There are designers out there saying the same things. I’ve had some wonderful conversations with staff at Tiny Speck — they get exactly what I’m saying. And they have plenty of investors, investors that trust them enough not to pull funding after “unlaunching” the game, which takes some immense trust. And those investors get it: let the creative types do their thing because the creative types understand the audience. Tiny Speck created a light-hearted, no combat, goofy-as-hell virtual world with no “make it like those other games” static, and as a result, have actually produce something rather unique and frequently innovative. And they not only got people to play, they got more people to subscribe then what they told investors to consider a best-case scenario.

        Declaring what investors will or will not do may suffice for internet arguments among random bloggers, but apparently it doesn’t do much to convince the investors to conform to your expectations.

        And of course, investors have done just that, taken a risk on something unproven, a million times over, not only in gaming, but in every field and every industry that exists. The risk is greater, but so is the reward.

  2. I liken what is taking place in this industry to the scouts that European nations sent to observe and study the Russo-Japanese war: they came back with all the wrong causes for effects. End result: WWI took place, rather than be swift or not occur at all.
    Great post.

  3. To set the record straight, I am neither for nor against harsh death penalties or mild death penalties. I think the penalty needs to fit the game.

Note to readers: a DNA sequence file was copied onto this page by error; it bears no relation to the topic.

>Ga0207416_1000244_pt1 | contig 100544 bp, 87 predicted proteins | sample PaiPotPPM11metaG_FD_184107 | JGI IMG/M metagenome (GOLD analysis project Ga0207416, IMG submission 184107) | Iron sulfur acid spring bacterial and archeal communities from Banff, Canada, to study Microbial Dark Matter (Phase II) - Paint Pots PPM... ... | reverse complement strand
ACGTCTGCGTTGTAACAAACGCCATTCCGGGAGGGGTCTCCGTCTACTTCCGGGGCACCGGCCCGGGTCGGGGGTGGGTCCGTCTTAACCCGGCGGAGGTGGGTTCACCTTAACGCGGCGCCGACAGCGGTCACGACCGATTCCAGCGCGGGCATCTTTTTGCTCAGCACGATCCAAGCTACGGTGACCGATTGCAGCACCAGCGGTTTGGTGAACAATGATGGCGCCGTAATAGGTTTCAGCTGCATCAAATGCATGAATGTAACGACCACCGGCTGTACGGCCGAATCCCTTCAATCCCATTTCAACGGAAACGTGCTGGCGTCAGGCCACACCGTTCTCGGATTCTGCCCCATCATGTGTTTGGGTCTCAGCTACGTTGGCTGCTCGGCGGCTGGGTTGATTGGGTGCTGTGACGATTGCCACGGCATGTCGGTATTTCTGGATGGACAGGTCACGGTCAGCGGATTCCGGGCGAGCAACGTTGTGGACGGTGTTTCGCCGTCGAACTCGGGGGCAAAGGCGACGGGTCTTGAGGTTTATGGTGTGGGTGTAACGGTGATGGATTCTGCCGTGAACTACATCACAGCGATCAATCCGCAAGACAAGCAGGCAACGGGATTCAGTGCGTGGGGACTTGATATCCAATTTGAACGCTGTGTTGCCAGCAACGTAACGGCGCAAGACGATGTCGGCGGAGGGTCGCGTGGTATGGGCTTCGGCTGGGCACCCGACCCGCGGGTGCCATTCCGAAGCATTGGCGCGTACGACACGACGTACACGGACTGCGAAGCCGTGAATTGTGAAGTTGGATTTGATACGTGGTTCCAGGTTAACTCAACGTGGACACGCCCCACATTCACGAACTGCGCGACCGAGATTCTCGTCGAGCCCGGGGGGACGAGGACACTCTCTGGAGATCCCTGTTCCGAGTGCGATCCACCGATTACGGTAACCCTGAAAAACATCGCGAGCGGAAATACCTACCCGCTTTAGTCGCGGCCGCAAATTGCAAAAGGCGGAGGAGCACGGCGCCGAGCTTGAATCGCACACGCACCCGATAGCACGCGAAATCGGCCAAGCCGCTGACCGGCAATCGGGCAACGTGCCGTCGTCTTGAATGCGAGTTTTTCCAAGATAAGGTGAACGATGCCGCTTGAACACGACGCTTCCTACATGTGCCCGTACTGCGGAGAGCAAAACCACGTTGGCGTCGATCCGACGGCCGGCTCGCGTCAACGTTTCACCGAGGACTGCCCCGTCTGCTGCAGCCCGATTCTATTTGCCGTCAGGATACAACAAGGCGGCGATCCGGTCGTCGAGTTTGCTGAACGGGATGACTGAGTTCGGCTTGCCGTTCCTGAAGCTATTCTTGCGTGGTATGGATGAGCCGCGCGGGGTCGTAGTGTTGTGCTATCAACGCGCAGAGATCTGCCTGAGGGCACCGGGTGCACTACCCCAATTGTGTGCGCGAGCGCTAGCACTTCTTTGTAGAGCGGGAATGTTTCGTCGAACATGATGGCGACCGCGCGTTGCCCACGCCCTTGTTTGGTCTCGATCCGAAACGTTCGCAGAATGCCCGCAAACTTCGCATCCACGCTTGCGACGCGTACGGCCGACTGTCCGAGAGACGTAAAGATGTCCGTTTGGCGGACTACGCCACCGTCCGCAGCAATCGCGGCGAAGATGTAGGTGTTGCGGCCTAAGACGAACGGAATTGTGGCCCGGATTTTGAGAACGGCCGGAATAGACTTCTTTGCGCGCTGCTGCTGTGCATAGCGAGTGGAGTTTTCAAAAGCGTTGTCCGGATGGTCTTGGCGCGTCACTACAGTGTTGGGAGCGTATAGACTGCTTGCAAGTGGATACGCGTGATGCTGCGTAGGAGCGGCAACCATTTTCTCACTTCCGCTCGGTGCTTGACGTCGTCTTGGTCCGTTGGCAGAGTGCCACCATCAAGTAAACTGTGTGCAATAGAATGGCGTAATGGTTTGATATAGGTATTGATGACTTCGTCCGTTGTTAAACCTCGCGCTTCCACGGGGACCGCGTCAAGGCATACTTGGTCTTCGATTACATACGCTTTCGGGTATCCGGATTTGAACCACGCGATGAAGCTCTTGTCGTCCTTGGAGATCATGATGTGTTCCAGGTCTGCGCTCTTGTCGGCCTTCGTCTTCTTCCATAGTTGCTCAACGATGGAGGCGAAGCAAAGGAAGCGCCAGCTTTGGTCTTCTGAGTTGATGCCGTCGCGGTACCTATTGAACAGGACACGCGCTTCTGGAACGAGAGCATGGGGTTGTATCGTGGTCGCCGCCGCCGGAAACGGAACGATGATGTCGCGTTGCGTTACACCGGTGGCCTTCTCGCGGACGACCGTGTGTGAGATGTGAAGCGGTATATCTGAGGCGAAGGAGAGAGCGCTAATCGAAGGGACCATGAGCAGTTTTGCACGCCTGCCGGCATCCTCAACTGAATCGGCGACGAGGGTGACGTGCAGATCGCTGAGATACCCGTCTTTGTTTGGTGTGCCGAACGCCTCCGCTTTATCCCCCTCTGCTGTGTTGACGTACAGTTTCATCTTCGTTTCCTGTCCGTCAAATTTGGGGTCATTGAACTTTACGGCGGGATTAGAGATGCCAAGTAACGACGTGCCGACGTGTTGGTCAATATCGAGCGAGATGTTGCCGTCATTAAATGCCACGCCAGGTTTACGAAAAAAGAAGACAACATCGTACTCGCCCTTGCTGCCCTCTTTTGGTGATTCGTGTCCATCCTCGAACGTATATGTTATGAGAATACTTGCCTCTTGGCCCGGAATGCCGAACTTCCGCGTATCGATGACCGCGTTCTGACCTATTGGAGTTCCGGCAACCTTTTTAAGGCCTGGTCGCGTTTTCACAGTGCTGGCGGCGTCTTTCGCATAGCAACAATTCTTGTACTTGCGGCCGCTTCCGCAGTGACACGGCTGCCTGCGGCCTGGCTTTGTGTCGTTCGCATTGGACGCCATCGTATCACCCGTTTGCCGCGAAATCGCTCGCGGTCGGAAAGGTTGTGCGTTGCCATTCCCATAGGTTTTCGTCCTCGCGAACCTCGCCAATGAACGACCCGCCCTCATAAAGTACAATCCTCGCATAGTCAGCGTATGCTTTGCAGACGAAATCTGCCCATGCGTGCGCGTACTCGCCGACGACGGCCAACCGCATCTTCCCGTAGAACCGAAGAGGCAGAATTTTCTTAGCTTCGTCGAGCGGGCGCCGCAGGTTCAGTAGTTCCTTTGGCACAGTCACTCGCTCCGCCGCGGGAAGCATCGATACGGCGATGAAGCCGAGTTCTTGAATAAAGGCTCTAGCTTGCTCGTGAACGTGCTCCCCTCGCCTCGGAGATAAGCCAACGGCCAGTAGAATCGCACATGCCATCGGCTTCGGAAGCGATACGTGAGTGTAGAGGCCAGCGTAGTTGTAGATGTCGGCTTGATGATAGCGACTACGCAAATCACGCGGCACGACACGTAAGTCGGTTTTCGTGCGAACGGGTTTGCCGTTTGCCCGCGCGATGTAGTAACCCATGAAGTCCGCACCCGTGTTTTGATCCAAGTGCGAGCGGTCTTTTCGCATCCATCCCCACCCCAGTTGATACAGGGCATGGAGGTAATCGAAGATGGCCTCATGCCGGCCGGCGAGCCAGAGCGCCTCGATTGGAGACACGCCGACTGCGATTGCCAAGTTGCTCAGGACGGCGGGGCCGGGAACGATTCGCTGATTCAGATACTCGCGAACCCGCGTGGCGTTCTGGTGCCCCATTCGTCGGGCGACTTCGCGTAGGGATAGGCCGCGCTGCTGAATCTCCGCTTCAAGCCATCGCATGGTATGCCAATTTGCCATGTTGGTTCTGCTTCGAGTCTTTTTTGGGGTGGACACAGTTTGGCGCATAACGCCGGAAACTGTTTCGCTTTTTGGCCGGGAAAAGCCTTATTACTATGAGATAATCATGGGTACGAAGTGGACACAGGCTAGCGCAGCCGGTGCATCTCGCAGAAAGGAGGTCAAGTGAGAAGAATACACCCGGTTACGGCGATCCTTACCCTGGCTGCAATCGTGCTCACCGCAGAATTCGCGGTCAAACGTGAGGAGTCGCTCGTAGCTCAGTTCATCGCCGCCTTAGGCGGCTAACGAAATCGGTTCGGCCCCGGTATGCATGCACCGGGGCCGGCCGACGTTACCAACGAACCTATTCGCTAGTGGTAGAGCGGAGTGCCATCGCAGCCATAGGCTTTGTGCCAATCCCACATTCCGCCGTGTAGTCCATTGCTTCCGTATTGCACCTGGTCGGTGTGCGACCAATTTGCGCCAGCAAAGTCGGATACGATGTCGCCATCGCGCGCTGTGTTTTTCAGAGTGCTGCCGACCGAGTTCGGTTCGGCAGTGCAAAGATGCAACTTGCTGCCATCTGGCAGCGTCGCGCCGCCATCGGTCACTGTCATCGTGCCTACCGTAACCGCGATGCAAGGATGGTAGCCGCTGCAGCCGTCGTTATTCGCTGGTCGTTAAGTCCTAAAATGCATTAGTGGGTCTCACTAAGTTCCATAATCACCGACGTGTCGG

If a game has snooze combat that only requires memorizing a rotation, perhaps I would encourage meaningful deaths, to at least give incentive to pay attention. But I think even hotbar combat can be better than it is now. I think it can be created to discourage the One True rotation approach, in such a way that requires everyone to react to conditions. Perhaps abilities can be triggered at any time but only have an effect if the enemy is using a certain type of attack. That’s a post for another time though.

    I truly don’t mind meaningless death as long as it is not accompanied by meaningless combat. And I’m not elite. I’ve never been a hardcore raider. I expect to lose more often than I win in PvP games.

    Though I’m a sandbox fan, I don’t think sandbox has to mean no content. I don’t think sandbox has to mean open PvP, and I don’t think sandbox has to mean holy shit this is so hard I’m quitting right now. I don’t even think challenge has to mean unforgiving and only for the Syncaines of the world.

    I think the industry can even create “challenge” that interests the bhagpusses of the world, whom I saw a post from on KIASA saying that any challenge, any need to pay attention, would drive him away. Of course, I don’t really think the majority of gamers putting money into MMOs are MMO hotbar combat exclusive gamers that have never even played Super Mario, so I think it would be silly to assume that any reason to pay attention would drive a way more than it would attract.

  4. @Buhallin
    Putting response here (comment inside of comment inside of.. gets hard to read).
    I recognize that EVE is different. I really do. I understand how beneficial it is to run multiple accounts, unlike nearly all of the other games in the genre where the gameplay is contained 100% inside of a single account (exceptions, exceptions FFXI etc). Since we are talking about numbers, I’m assuming this is the topic of discussion, not other matters pertaining to EVE.
    The takeaway remains. People inflate numbers. People substitute *near* synomyms and end up lying (subscriptions != subscribers). WoW, for all of its [current] “10m subscriptions” would be hard pressed to find “2m active subscribers”. Reasons aforementioned.
    F2P titles are the worst. An ‘open account’ is indicative of nothing whatsoever.